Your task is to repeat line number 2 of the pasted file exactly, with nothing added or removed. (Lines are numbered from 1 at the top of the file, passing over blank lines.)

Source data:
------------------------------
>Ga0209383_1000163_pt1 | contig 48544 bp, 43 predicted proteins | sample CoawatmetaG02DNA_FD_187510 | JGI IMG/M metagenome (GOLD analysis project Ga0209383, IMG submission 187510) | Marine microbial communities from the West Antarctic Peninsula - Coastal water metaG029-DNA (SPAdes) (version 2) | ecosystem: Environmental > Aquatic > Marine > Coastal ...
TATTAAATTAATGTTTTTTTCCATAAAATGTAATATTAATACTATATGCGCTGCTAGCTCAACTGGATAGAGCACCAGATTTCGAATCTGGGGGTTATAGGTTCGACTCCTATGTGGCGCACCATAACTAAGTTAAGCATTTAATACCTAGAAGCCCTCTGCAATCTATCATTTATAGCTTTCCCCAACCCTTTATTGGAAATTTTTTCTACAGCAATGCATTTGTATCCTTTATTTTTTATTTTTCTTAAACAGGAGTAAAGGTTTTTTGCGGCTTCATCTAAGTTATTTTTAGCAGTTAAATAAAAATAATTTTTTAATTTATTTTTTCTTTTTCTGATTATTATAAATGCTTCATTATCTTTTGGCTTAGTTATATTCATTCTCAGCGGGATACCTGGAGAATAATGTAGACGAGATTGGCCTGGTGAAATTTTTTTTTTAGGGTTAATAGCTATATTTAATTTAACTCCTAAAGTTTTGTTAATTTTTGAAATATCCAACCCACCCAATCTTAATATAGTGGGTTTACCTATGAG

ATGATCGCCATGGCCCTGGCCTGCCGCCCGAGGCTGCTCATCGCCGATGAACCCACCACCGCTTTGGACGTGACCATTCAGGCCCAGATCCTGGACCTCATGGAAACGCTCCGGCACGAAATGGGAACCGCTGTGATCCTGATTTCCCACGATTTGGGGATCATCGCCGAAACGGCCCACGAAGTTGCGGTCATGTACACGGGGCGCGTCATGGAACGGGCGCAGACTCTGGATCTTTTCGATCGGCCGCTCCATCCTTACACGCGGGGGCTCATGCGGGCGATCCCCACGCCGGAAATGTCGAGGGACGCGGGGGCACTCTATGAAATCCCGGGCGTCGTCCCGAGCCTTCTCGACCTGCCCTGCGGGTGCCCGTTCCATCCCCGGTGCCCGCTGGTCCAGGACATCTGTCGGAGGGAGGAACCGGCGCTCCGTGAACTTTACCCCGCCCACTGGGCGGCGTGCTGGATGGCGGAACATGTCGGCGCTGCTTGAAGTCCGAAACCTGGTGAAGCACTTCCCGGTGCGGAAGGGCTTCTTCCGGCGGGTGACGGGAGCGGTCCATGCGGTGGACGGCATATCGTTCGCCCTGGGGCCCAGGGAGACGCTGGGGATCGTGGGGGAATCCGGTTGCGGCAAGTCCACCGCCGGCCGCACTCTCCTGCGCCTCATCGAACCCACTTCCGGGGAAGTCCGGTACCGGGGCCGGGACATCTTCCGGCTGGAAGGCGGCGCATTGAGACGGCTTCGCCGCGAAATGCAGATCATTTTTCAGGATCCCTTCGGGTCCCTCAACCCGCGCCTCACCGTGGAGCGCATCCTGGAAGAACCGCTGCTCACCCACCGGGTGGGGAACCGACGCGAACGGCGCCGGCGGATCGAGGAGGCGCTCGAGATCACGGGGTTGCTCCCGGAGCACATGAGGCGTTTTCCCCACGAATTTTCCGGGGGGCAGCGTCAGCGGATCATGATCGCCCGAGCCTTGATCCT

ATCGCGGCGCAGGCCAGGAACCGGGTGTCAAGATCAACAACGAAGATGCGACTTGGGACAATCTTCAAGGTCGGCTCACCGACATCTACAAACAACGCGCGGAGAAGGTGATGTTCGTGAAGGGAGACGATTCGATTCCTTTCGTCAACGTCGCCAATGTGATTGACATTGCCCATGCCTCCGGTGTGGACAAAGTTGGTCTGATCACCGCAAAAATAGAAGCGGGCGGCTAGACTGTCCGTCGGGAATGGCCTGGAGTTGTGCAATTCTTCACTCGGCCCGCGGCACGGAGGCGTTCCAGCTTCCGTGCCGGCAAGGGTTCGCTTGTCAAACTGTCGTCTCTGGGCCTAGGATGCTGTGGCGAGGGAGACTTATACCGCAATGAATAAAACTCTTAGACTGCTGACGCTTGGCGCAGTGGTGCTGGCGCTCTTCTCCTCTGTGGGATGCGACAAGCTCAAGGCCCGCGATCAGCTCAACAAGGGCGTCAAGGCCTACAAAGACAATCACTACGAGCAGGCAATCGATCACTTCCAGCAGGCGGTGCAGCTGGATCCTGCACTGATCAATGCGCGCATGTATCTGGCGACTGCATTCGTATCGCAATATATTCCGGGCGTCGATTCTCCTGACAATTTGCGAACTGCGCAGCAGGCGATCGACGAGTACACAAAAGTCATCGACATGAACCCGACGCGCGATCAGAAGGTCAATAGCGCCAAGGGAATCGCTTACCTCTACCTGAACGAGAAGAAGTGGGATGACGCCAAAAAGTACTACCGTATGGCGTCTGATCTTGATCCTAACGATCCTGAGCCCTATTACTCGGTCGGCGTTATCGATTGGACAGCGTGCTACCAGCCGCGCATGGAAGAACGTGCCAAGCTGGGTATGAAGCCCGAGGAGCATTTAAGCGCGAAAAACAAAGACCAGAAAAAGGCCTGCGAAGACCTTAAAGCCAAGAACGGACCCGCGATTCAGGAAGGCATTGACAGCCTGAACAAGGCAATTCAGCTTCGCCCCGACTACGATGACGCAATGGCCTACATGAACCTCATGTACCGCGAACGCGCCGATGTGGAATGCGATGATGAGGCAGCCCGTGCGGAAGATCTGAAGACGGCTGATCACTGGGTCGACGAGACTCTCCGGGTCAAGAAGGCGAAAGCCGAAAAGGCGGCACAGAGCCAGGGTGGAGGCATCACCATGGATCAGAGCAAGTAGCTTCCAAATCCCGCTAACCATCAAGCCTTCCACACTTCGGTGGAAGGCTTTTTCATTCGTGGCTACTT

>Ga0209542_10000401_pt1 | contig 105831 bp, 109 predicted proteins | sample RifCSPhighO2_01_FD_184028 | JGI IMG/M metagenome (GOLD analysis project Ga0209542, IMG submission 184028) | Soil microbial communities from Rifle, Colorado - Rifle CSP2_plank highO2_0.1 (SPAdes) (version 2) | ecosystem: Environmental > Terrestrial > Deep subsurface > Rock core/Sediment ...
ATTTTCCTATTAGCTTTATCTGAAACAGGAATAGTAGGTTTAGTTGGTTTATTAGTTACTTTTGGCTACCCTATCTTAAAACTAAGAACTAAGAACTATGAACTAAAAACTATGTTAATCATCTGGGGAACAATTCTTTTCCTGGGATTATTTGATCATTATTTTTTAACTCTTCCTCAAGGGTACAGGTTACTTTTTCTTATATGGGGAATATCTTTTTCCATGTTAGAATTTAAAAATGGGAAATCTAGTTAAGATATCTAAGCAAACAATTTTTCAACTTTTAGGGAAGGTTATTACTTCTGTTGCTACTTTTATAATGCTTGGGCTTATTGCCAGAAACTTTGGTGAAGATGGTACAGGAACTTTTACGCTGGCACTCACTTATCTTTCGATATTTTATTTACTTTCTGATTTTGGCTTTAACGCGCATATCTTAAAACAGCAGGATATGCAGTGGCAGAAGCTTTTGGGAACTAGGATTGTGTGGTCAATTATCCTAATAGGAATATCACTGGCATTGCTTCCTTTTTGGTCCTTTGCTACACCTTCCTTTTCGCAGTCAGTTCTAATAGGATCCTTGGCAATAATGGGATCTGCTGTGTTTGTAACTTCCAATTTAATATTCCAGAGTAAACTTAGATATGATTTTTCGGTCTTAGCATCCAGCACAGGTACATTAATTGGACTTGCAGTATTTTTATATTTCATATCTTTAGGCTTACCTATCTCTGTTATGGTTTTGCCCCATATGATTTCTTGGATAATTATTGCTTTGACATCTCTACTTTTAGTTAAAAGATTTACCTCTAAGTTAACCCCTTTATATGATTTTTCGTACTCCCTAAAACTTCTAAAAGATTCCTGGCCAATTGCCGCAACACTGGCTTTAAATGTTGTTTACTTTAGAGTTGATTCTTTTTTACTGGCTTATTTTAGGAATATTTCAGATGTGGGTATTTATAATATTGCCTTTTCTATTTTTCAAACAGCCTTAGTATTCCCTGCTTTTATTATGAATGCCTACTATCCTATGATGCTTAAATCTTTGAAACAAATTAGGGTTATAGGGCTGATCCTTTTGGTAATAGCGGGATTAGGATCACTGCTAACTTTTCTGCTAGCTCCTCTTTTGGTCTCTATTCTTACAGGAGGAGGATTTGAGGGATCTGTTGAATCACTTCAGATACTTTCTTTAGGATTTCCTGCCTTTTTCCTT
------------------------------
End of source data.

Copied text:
TATTAAATTAATGTTTTTTTCCATAAAATGTAATATTAATACTATATGCGCTGCTAGCTCAACTGGATAGAGCACCAGATTTCGAATCTGGGGGTTATAGGTTCGACTCCTATGTGGCGCACCATAACTAAGTTAAGCATTTAATACCTAGAAGCCCTCTGCAATCTATCATTTATAGCTTTCCCCAACCCTTTATTGGAAATTTTTTCTACAGCAATGCATTTGTATCCTTTATTTTTTATTTTTCTTAAACAGGAGTAAAGGTTTTTTGCGGCTTCATCTAAGTTATTTTTAGCAGTTAAATAAAAATAATTTTTTAATTTATTTTTTCTTTTTCTGATTATTATAAATGCTTCATTATCTTTTGGCTTAGTTATATTCATTCTCAGCGGGATACCTGGAGAATAATGTAGACGAGATTGGCCTGGTGAAATTTTTTTTTTAGGGTTAATAGCTATATTTAATTTAACTCCTAAAGTTTTGTTAATTTTTGAAATATCCAACCCACCCAATCTTAATATAGTGGGTTTACCTATGAG